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Caving Website

As a former member of the armed forces and an avid caver I thought it would be great to resurrect this site to help others in making the decision to join this awesome sport. Although some do not think of Caving as a sport can be just as exciting (full of adrenaline) as any other extreme sport.

The original army caving association was formed in 1977 and incorporated elements from the Royal Air Force, Royal Navy and the Army. This allowed cavers from different military divisions to come together for exciting caving events.

The association was initially set up with four defined initiatives that included a simple way to arrange caving expeditions, support for new and aspiring cavers, research and advancement into the sport as well as military advice when conduction operations in mountainous terrain.

Over the years the association has arranged trips spanning the world continents from Canada to Mexico with many other exciting expeditions conducted.

After spending several years in the Navy I found my love of caving to be close to my heart. I decided to setup a small club where I regularly train new members in the most important aspect, which is safety.

Learning to safely navigate caves can take some time as there is much to learn. Learning how to explore vertical and non-vertical systems are both specific skills and require a different approach. Another important aspect is making sure you are aware and prepared for the environment at all times – this can be the difference between life and death!

The club is not based in one place as I enjoy traveling so much so I generally arrange training and tours in different countries well in advance.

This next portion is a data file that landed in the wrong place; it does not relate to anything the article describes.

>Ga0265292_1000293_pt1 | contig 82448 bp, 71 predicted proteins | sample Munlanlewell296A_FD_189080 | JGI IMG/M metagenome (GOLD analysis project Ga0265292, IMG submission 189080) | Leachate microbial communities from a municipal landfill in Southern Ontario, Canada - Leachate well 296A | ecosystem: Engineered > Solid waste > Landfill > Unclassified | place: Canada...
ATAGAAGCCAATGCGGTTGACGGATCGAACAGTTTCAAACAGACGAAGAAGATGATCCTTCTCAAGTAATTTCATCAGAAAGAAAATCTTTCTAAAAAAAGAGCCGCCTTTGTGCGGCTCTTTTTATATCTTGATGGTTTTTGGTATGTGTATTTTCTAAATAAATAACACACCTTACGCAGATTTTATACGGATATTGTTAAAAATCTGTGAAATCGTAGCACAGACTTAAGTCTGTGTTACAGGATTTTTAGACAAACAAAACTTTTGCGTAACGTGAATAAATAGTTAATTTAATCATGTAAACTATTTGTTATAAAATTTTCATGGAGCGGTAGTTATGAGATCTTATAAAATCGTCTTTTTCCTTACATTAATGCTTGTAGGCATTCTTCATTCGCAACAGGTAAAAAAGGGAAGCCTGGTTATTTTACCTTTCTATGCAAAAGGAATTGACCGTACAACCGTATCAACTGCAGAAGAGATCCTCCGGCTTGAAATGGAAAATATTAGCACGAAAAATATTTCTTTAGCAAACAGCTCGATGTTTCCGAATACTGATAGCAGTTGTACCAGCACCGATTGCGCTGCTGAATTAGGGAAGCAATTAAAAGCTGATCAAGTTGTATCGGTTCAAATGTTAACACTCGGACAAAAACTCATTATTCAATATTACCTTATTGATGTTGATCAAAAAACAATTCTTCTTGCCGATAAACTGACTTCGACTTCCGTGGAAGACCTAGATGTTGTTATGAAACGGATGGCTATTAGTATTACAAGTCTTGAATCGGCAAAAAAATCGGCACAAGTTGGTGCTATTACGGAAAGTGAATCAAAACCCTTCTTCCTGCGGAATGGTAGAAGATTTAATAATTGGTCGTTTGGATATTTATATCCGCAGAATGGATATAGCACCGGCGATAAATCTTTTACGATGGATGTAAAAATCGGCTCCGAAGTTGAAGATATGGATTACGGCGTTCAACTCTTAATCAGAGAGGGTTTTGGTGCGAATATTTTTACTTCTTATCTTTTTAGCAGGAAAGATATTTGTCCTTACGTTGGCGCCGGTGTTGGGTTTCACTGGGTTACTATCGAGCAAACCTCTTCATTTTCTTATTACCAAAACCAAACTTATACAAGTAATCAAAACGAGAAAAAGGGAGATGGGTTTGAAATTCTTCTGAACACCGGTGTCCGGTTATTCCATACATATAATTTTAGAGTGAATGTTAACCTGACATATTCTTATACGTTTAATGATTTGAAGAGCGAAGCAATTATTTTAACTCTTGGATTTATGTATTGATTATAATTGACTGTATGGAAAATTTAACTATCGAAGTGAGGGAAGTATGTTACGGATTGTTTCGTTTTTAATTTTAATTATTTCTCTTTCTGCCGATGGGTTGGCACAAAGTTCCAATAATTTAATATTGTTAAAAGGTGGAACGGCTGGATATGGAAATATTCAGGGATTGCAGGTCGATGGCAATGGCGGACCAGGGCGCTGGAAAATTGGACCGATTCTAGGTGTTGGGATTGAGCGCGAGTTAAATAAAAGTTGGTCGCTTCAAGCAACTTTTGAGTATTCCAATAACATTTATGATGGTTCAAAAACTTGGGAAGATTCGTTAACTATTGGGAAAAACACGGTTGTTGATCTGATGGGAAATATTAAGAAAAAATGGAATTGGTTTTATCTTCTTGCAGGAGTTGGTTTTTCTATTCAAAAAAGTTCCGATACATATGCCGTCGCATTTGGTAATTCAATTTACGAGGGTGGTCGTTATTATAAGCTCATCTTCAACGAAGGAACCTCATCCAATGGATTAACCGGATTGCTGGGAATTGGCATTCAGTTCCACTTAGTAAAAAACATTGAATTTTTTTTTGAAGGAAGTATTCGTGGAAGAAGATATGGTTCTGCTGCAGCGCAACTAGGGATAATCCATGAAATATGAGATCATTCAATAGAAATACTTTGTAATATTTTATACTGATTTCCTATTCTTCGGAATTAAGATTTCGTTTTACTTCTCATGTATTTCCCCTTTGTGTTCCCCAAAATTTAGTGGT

If you are interested in learning more about caving and even perhaps attending a training session when I am in your area then please contact me via the contact page for more information.

Basics of Caving

Caving can be an excellent hobby for those that possess the spirit of adventure but it does with come a certain amount of risk. This is true for any extreme sport and it is important that anyone going into this realizes the risks involved.

If this sounds a little bit too hectic then you should just buy yourself a  Optishot Golf Simulator and learn to play golf at home instead!

Have a look at this video to see some extreme caving footage.

The best way to get started is to attend a course with a professional instructor or to take your first adventure with experienced cavers. Do not go with your friends or your spouse! Following good methods and safety by watching those with experience is the first step. The type of cave you are exploring is also a factor and different formations require different strategies to maintain safety.

Most cave systems are nothing like terrain found above ground and for the most part you will find yourself traversing ground with slopes, loose pebbles and rocks as well as tight spaces. If you have any problems with claustrophobia then this is definitely not the sport for you. Making sure you have full attention at all times will ensure you do not slip or miss falling rocks. Injuries happen very quickly and can be life threatening in a caving system.

Navigating your way through caves comes with experience and this is another reason why you should not start out without professional guidance. Getting lost inside a large cave system can be fatal. With lower oxygen levels and a limited food supply you cannot afford to make mistakes. You will often find cavers with limited experience lost close to the entrance as it looks different on the way out than the way in.